A close look at the map attached to the resolution showed all of the airport authority’s property was EXCLUDED from the development moratorium. All privately-owned land surrounding the airport would be barred indefinitely from developing. So, too, would Seminole County, which has land it wants to develop next to the sports complex.

Furthermore, zoning-in-progress resolutions typically establish an end date, generally for short periods of time, say six months. The resolution drafted by City Attorney Lonnie Groot included no end date.

In layman’s terms, this was a sneaky AF power play by the airport.

There is a behind-the-scenes race to build a hotel at the airport. The first property owner to open a hotel will have a huge advantage over other land owners with similar plans. Airport authority board members have made it abundantly clear they want to be first.

So much so, apparently, that somebody at the airport is willing to use strong-arm tactics like a building moratorium for private property. How else do you explain that none of the airport-owned land identified as possible hotel sites are included in a moratorium, while all of the potential privately-owned sites are barred indefinitely from developing?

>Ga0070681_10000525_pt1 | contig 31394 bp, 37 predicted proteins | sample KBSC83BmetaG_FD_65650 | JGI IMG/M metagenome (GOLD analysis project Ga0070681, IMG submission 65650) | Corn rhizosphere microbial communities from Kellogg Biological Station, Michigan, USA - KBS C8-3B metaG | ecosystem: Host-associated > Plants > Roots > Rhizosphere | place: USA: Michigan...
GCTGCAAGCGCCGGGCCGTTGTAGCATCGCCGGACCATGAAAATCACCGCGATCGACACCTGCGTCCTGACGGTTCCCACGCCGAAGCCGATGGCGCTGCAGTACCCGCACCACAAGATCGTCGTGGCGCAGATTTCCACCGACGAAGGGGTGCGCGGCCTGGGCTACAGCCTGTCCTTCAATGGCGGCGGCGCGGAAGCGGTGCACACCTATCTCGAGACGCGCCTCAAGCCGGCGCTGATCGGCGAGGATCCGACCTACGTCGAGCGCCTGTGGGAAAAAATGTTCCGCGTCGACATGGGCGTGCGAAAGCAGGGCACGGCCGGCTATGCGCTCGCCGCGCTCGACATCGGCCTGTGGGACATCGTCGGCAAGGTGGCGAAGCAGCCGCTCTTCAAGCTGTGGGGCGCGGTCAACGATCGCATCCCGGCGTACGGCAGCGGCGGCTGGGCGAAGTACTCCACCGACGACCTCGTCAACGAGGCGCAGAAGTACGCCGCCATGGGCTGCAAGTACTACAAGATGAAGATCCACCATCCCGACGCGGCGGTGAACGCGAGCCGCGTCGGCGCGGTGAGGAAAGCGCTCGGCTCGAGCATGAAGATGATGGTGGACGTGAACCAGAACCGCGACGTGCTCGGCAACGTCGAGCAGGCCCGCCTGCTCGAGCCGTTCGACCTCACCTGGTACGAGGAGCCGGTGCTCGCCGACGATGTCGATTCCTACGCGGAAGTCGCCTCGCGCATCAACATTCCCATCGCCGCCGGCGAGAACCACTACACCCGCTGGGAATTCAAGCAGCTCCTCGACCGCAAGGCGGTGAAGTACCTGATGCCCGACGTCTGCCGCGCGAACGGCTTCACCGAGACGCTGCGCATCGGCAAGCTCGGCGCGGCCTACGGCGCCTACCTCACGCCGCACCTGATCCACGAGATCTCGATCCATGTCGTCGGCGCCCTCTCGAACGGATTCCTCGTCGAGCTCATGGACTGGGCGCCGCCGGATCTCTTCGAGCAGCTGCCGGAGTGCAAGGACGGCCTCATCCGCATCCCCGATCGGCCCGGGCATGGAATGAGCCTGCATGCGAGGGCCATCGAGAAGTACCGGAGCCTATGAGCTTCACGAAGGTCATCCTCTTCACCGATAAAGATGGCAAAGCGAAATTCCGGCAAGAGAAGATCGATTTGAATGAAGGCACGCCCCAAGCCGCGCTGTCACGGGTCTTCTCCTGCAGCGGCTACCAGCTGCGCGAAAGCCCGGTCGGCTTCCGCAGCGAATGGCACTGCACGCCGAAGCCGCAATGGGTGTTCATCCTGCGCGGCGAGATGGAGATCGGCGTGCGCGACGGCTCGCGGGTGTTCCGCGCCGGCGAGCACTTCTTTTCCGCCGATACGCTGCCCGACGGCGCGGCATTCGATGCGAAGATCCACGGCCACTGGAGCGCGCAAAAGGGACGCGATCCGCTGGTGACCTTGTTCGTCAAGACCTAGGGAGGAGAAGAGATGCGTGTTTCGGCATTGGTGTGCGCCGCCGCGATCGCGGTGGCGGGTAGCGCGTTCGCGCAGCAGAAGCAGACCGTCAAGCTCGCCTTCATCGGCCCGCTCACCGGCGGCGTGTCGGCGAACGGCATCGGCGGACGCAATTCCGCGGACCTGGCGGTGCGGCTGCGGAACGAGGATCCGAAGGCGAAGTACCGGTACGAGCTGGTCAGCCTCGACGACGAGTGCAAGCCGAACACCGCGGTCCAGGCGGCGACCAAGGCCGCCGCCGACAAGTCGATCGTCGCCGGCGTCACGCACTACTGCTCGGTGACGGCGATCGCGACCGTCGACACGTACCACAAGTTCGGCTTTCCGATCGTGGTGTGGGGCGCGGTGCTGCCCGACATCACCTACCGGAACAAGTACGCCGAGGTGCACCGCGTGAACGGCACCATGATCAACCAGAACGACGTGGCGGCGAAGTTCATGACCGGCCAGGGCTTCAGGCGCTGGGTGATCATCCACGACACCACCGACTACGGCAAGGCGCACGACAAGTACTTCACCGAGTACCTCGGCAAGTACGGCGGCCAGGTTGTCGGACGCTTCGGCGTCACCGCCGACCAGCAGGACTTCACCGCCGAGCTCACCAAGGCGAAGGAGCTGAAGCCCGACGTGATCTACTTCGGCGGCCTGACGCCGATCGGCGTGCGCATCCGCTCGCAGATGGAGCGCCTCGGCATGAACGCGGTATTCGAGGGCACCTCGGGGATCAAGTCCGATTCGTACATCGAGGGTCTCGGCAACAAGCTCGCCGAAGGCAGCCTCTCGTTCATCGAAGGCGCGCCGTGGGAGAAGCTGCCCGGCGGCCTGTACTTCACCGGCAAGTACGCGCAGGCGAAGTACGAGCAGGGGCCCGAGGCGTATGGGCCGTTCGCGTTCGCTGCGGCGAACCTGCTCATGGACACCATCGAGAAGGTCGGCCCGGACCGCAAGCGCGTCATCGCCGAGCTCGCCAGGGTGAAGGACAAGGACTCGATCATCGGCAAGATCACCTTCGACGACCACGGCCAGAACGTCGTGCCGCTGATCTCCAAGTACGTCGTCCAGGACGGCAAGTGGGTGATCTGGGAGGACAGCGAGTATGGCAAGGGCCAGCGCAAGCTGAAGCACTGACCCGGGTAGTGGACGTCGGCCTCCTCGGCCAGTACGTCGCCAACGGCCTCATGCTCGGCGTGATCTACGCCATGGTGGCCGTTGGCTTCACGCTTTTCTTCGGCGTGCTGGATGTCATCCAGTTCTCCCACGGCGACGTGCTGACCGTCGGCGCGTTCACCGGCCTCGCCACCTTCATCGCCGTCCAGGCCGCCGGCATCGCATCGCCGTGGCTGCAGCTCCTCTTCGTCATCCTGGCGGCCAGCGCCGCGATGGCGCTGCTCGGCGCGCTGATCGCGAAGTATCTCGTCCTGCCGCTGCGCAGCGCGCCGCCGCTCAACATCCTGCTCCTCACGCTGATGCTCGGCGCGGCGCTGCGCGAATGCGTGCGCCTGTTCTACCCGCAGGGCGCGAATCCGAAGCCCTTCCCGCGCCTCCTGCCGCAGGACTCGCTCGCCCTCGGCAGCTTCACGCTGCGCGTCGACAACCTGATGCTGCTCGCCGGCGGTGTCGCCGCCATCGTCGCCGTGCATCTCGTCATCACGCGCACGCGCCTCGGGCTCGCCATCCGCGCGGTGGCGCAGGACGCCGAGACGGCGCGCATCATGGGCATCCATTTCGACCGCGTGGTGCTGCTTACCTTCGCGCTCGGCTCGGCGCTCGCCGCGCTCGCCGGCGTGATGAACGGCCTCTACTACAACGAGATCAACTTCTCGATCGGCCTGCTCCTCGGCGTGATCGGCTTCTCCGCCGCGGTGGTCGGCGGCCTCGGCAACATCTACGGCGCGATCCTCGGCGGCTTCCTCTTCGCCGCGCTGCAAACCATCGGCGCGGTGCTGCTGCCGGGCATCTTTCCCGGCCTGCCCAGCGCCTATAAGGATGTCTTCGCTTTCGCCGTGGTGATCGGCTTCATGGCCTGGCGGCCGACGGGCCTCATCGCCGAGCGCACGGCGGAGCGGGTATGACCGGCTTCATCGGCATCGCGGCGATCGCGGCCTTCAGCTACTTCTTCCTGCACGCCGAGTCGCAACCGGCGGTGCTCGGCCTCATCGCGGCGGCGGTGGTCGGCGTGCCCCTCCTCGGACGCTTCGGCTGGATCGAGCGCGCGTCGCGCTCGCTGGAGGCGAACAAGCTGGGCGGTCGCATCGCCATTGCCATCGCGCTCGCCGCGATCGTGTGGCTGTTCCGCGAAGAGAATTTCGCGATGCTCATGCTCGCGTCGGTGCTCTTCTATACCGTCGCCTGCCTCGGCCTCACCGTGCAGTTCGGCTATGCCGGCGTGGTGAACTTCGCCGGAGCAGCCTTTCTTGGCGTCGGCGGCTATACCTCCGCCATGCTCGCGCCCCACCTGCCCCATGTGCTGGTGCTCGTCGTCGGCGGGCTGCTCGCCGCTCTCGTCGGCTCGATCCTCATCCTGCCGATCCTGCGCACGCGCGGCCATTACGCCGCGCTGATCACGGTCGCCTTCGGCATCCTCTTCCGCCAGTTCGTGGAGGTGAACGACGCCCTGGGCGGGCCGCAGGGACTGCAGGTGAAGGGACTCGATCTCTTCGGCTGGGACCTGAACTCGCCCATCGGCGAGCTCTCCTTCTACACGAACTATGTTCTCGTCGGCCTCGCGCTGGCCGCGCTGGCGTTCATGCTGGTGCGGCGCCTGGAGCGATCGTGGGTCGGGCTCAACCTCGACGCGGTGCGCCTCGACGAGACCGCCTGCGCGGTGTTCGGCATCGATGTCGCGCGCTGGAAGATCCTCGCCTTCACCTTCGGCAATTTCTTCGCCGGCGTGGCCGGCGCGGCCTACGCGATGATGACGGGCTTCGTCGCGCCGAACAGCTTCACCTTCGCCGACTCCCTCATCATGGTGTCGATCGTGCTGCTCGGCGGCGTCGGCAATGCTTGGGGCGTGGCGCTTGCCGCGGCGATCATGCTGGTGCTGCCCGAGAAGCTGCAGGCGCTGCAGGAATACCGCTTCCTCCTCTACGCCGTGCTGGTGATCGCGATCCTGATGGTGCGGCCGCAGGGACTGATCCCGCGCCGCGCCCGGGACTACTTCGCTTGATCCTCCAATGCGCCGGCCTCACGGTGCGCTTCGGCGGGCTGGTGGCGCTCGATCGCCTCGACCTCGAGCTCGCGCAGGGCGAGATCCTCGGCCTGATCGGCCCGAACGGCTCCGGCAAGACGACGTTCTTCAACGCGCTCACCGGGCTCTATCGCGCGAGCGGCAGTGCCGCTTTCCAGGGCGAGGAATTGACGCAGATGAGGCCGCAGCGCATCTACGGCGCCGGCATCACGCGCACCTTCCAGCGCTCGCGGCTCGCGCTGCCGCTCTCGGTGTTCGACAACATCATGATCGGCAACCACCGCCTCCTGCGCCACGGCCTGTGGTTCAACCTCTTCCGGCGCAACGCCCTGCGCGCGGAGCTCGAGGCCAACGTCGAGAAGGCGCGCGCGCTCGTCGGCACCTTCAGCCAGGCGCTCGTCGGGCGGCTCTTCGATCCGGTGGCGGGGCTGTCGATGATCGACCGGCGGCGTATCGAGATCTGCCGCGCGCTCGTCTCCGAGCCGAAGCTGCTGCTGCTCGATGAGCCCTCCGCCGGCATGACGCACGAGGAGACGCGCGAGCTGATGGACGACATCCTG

If the moratorium had been approved (the city commission struck it from the agenda), the airport could have had at least a year to start construction of a hotel while private land owners were frozen from moving forward.

City Manager Bonaparte told me he put the resolution on the agenda at the request of airport CEO Crews

“I didn’t see there was a comprehensive plan joining the city, the county and the airport,” Crews told me.

Crews decision to push this resolution is very odd for 3 reasons:

  • First, it’s never been the airport authority’s role to create planning policies for property not controlled by the airport. Those responsibilities belong solely to the city and county.
  • Second, I regularly attend airport authority meetings, and at no time in the last 3 years has the airport authority board directed Crews to ask Sanford City Commission to adopt a moratorium, nor have members indicated they want to enter into a tri-party building moratorium with the city and the county. Just the opposite, board members repeatedly talk about how the airport is a major economic development engine for Seminole County. Moratoriums are at cross purposes with economic development.